What is more dangerous: developing a diabetic foot ulcer or a cancer diagnosis?
While the immediate answer would seem to be cancer a study from the American Podiatric Medical Association reports that about half of the patients with a foot ulcer will die within five years. Foot ulcers that are poorly treated may lead to amputation. In cases of a lower leg amputation the rate of death within five years increases to 74 percent.
The rate of death for patients with a diabetic foot ulcer or lower leg amputation significantly outpaces the death rates for both prostrate and breast cancer. The general public knows about and fears cancer. Breast cancer is the cause of many different high profile organizations including. The Susan G. Komen for the Cure, which organizes demonstrations and walks around the country.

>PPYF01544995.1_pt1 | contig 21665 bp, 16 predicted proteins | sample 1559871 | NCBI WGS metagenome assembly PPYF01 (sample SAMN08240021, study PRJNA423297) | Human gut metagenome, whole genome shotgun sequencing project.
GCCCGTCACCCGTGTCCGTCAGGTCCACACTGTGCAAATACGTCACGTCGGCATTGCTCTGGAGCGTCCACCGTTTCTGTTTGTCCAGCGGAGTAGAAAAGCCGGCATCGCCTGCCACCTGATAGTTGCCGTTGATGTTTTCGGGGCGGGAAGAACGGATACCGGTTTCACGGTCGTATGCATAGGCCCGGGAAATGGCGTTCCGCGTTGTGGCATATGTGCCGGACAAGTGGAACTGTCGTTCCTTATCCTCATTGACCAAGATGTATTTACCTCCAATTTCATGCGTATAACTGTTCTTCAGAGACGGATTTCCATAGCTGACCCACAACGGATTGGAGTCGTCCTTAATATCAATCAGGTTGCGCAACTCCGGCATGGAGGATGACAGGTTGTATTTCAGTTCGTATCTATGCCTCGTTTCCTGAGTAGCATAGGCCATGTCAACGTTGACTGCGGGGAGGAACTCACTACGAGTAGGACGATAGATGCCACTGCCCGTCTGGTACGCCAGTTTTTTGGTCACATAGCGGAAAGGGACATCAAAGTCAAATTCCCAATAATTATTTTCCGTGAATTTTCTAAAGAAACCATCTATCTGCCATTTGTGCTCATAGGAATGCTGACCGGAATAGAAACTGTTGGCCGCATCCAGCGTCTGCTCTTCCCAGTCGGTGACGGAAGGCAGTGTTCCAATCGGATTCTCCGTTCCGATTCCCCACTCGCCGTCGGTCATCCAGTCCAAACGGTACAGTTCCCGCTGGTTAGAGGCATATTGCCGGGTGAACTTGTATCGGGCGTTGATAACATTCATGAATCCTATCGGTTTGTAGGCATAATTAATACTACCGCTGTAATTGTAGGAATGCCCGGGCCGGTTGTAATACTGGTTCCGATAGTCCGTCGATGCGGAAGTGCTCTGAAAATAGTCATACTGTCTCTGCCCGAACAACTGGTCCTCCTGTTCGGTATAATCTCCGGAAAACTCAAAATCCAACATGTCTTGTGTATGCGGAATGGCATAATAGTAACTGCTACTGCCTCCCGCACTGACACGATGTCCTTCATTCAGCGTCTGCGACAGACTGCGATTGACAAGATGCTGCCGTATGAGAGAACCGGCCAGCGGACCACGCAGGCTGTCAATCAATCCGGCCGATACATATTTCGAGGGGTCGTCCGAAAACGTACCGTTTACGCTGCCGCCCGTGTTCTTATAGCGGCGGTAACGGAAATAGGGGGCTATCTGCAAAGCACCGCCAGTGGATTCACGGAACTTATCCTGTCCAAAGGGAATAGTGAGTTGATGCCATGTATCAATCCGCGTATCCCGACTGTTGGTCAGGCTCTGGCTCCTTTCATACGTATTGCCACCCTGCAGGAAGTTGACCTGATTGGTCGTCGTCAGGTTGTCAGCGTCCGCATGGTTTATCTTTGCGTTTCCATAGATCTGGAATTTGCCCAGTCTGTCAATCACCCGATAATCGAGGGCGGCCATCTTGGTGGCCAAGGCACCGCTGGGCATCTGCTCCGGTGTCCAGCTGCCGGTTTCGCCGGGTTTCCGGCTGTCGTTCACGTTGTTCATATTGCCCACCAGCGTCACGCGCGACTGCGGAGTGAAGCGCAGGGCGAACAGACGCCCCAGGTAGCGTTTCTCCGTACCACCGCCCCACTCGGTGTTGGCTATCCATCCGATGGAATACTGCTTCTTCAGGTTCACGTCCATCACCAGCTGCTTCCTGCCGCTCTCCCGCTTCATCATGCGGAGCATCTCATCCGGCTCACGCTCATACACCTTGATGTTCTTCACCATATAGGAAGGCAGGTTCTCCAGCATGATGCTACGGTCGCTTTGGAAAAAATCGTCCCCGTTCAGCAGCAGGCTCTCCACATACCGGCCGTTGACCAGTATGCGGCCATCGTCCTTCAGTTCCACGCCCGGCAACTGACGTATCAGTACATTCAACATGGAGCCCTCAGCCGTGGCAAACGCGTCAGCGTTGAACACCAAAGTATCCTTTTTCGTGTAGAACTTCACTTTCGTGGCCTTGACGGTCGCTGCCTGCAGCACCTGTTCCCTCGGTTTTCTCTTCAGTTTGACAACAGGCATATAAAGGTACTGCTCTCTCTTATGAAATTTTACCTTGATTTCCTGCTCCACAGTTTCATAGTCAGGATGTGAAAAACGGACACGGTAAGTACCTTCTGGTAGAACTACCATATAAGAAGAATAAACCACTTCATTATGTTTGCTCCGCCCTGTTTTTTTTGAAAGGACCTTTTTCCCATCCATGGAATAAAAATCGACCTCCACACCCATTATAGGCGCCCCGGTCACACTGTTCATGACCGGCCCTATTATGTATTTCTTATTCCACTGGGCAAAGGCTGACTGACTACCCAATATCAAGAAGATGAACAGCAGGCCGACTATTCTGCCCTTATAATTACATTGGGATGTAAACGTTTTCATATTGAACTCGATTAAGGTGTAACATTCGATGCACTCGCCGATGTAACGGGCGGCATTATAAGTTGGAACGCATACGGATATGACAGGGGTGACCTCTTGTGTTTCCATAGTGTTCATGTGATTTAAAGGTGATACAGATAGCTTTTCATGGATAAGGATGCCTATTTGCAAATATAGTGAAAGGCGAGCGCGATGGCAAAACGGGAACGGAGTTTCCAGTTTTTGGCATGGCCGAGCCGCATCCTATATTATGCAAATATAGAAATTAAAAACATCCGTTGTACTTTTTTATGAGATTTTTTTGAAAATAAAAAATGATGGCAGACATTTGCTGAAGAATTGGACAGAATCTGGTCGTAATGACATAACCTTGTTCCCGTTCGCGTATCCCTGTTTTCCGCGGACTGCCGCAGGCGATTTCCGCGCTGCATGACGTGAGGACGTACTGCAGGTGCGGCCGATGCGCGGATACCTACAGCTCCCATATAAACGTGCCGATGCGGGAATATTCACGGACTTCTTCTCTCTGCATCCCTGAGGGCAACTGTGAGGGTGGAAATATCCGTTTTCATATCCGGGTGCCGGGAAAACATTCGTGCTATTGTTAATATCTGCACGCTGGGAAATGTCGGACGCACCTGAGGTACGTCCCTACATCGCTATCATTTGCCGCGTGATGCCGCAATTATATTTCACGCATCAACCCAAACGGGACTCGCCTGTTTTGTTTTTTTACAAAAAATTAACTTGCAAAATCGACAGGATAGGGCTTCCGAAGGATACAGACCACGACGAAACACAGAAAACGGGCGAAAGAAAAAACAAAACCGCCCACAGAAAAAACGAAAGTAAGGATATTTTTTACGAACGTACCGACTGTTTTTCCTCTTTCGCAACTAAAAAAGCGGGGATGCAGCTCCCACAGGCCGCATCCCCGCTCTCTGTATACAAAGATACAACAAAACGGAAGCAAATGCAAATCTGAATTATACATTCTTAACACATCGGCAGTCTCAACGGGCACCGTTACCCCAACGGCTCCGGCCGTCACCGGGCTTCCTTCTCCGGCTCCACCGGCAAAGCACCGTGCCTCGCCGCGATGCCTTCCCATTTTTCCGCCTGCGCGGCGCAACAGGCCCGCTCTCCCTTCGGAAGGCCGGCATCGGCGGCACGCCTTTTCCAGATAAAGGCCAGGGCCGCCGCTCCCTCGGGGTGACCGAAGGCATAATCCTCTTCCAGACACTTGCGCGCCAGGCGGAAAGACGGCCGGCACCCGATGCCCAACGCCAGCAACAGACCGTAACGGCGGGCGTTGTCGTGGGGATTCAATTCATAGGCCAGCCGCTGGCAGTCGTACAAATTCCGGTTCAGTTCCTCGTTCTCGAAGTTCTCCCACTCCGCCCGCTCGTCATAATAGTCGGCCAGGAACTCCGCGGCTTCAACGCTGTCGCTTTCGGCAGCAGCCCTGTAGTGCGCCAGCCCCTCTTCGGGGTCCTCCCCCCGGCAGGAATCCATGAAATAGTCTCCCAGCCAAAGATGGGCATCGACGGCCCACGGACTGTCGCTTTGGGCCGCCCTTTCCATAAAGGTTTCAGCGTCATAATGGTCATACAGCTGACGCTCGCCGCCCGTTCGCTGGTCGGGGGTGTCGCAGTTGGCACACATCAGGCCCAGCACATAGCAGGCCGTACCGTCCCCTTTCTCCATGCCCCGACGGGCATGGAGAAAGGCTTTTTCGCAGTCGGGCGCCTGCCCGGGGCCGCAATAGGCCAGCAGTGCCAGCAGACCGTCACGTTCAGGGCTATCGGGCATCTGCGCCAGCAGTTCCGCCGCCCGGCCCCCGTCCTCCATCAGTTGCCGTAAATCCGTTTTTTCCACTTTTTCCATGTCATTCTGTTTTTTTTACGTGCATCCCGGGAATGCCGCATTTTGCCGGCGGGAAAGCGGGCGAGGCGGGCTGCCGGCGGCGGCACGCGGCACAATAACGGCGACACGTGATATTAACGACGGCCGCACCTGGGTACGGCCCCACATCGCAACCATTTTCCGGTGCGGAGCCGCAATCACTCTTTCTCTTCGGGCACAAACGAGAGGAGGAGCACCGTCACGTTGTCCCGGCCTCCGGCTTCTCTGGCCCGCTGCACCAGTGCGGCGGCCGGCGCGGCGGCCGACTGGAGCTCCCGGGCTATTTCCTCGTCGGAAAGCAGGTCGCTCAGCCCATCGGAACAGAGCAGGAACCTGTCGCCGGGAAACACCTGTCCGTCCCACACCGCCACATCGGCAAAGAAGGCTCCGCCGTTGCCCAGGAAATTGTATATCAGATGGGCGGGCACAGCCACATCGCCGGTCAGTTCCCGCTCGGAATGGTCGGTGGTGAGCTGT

Have you ever heard of a wound care walk? One of the conclusions of the American Podiatric report is that wound care clinicians need to communicate the risk associated with diabetic ulcers at the initial diagnosis. Patients need to be able to make informed decisions about their care going forward and to take a more active role in the management of their health.
Wound care often provides raw visuals that the media or general public would rather ignore, but for wound care clinicians or patients the seriousness of the condition must be communicated.